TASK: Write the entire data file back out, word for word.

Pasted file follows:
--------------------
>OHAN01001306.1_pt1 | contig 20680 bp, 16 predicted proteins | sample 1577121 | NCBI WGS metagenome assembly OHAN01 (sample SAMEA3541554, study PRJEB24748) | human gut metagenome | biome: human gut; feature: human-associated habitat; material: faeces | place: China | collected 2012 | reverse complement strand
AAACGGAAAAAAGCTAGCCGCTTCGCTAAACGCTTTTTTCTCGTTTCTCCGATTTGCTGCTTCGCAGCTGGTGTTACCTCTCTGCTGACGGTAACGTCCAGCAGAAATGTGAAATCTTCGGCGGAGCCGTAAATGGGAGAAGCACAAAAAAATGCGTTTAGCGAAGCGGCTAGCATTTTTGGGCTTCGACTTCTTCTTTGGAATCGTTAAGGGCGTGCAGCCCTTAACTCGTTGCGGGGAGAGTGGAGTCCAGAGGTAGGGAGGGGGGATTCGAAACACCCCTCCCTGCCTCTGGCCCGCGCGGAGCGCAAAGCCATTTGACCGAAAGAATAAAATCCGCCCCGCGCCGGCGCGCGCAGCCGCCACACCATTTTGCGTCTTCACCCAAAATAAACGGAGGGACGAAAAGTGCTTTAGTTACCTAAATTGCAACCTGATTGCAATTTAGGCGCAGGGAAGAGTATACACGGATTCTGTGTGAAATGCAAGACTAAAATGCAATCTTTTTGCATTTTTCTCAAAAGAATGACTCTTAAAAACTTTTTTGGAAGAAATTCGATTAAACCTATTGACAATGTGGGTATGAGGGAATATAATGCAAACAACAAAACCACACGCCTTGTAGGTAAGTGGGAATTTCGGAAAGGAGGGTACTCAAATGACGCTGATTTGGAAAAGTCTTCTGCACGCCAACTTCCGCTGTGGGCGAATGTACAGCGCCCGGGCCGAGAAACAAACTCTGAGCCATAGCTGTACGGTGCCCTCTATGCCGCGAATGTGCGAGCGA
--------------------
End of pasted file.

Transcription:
>OHAN01001306.1_pt1 | contig 20680 bp, 16 predicted proteins | sample 1577121 | NCBI WGS metagenome assembly OHAN01 (sample SAMEA3541554, study PRJEB24748) | human gut metagenome | biome: human gut; feature: human-associated habitat; material: faeces | place: China | collected 2012 | reverse complement strand
AAACGGAAAAAAGCTAGCCGCTTCGCTAAACGCTTTTTTCTCGTTTCTCCGATTTGCTGCTTCGCAGCTGGTGTTACCTCTCTGCTGACGGTAACGTCCAGCAGAAATGTGAAATCTTCGGCGGAGCCGTAAATGGGAGAAGCACAAAAAAATGCGTTTAGCGAAGCGGCTAGCATTTTTGGGCTTCGACTTCTTCTTTGGAATCGTTAAGGGCGTGCAGCCCTTAACTCGTTGCGGGGAGAGTGGAGTCCAGAGGTAGGGAGGGGGGATTCGAAACACCCCTCCCTGCCTCTGGCCCGCGCGGAGCGCAAAGCCATTTGACCGAAAGAATAAAATCCGCCCCGCGCCGGCGCGCGCAGCCGCCACACCATTTTGCGTCTTCACCCAAAATAAACGGAGGGACGAAAAGTGCTTTAGTTACCTAAATTGCAACCTGATTGCAATTTAGGCGCAGGGAAGAGTATACACGGATTCTGTGTGAAATGCAAGACTAAAATGCAATCTTTTTGCATTTTTCTCAAAAGAATGACTCTTAAAAACTTTTTTGGAAGAAATTCGATTAAACCTATTGACAATGTGGGTATGAGGGAATATAATGCAAACAACAAAACCACACGCCTTGTAGGTAAGTGGGAATTTCGGAAAGGAGGGTACTCAAATGACGCTGATTTGGAAAAGTCTTCTGCACGCCAACTTCCGCTGTGGGCGAATGTACAGCGCCCGGGCCGAGAAACAAACTCTGAGCCATAGCTGTACGGTGCCCTCTATGCCGCGAATGTGCGAGCGA